On the most stringent end of the scale, you will find rabbis who rule that it is only permitted to use contraception when getting pregnant would endanger a woman’s health. This is why families in the ultra-Orthodox community tend to be so large. There has (thankfully) been increased awareness in the area of mental health in recent years, so even on the most stringent end of the scale, rabbis are recognizing anxiety, depression and the like as health hazards that qualify as reasons to prevent pregnancy.
Some rabbis rule that even without a specific diagnosis of a mental health disorder, the increased anxiety or depression the parents might experience from being overwhelmed is reason enough to use contraception. The couple’s financial situation may factor in on this as well, especially when having another child might compromise the quality of care the other children receive or, again, the mental health of the parents. Education is a factor too: Rabbi Moshe Feinstein famously ruled that young couples who are still studying in college may use contraception until they complete their studies.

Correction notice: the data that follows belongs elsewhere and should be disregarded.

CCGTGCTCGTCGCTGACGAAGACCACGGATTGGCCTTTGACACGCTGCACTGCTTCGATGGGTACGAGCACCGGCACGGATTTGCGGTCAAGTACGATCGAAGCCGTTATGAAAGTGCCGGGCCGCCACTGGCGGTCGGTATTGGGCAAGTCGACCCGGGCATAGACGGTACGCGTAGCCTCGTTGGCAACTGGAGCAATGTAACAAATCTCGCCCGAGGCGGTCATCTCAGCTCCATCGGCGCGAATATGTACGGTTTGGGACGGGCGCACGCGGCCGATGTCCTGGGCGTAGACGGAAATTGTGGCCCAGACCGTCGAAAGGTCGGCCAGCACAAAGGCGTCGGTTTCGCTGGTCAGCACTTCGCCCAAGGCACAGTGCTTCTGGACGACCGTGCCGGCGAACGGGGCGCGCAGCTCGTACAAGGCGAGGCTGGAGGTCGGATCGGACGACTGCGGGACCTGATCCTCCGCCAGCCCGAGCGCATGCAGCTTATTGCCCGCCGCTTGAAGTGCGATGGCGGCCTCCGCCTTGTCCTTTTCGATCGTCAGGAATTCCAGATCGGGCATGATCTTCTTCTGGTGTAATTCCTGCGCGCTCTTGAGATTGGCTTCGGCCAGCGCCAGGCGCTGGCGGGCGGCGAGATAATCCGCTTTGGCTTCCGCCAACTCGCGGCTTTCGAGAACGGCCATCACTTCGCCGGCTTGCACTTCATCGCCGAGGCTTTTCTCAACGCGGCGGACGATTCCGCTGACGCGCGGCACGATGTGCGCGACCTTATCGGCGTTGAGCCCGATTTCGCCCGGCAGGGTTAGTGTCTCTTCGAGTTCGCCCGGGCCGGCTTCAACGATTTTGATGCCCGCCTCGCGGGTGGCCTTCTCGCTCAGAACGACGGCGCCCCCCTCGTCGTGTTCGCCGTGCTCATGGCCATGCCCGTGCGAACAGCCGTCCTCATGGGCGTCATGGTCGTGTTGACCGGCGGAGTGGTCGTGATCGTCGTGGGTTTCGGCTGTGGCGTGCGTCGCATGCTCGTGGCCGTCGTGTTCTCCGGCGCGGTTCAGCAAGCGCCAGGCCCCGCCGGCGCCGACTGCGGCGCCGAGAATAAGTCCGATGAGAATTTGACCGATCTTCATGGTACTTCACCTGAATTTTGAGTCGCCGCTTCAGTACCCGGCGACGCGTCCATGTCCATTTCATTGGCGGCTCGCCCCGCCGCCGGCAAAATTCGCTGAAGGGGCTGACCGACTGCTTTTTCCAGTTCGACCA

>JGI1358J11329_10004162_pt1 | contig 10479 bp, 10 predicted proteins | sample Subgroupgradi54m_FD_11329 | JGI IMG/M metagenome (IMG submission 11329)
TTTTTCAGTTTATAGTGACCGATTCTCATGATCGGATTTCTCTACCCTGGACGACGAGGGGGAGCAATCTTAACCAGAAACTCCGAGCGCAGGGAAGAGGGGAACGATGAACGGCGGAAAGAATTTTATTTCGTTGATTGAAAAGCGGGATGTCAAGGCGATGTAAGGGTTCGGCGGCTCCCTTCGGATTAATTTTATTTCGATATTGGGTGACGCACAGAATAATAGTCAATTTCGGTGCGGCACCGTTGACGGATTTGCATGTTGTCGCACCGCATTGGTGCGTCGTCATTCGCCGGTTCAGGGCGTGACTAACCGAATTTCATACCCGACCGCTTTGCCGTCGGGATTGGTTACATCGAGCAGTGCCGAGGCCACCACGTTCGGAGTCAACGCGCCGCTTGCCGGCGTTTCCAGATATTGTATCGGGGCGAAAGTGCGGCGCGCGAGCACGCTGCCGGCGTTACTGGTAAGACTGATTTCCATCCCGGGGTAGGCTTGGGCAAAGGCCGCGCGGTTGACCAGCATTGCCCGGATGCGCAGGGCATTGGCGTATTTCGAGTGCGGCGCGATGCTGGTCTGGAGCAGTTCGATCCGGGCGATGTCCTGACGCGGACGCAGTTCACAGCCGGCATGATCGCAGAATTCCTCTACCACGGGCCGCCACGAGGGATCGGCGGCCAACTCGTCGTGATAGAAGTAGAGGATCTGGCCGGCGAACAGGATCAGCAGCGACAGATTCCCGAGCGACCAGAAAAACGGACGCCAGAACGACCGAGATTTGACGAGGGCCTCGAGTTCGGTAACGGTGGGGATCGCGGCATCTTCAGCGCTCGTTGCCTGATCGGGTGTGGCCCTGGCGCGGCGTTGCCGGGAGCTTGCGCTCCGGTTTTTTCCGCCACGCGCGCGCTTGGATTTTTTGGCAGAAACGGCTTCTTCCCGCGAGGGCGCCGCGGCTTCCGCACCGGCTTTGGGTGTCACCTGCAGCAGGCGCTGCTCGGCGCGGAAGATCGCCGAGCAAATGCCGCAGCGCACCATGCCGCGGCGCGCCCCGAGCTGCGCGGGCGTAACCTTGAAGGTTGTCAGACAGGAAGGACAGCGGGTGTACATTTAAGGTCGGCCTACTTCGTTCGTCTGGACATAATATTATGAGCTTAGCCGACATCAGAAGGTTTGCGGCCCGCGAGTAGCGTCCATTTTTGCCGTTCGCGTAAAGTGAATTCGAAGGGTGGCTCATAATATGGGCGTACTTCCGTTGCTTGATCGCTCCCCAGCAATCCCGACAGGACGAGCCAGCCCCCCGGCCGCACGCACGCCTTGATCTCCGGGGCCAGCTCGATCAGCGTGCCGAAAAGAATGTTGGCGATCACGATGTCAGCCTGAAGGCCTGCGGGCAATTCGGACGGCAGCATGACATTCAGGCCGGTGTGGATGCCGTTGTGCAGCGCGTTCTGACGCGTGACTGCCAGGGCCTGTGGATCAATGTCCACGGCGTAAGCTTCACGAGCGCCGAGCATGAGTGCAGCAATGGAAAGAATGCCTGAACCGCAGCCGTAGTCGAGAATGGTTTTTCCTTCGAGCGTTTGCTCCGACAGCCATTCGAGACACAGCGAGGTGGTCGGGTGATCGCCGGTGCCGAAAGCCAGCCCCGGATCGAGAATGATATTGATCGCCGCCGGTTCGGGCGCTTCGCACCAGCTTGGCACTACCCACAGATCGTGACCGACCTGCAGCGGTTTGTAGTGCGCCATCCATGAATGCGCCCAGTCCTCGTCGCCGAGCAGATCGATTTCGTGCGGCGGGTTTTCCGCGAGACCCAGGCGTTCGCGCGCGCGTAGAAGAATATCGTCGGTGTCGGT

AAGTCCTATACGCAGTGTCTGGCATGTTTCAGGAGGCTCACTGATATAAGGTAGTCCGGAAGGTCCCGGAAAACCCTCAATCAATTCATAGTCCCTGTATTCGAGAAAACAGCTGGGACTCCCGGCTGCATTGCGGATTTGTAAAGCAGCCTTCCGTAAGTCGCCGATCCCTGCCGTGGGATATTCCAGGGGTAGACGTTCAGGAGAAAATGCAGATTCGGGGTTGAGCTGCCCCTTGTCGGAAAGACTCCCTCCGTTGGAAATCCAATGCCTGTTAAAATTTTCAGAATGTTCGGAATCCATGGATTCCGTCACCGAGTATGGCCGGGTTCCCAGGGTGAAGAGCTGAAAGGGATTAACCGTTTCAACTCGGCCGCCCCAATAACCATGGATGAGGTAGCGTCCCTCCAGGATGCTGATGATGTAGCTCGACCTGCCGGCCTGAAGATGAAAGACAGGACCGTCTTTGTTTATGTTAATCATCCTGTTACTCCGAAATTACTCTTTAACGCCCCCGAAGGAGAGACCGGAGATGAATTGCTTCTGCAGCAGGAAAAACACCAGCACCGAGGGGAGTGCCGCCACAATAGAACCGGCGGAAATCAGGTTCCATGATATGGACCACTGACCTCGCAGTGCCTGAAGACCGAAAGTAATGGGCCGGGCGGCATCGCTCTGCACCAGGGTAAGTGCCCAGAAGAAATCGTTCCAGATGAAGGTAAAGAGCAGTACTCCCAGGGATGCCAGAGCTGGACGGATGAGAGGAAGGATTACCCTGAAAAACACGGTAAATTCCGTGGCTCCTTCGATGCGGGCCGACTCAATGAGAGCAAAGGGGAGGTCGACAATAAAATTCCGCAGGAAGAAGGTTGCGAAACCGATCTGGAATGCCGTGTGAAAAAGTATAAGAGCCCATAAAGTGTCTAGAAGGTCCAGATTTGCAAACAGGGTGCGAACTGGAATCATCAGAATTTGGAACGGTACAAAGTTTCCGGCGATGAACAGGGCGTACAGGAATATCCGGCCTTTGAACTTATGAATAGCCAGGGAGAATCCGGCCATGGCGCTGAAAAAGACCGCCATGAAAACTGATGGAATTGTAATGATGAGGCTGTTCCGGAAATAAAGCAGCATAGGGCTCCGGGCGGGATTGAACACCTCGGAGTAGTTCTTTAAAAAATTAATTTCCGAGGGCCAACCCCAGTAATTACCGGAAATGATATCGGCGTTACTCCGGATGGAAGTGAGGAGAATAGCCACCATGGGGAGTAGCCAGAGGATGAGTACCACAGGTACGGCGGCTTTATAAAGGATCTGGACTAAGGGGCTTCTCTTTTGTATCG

On the most lenient end of the scale, some rabbis rule that no special reason is needed for contraception; that it is permitted as long as the couple intends to eventually have children.
Then there comes the question of what kind of contraception can be used. Not all forms are permitted. Firstly, there is a separate mitzvah prohibiting sterilization. So any form of contraception that is permanent, such as tubal ligation or vasectomy, is forbidden. (Though I think the former may be permitted under extreme circumstances. And of course any life-saving operation is permitted even if it may cause infertility.)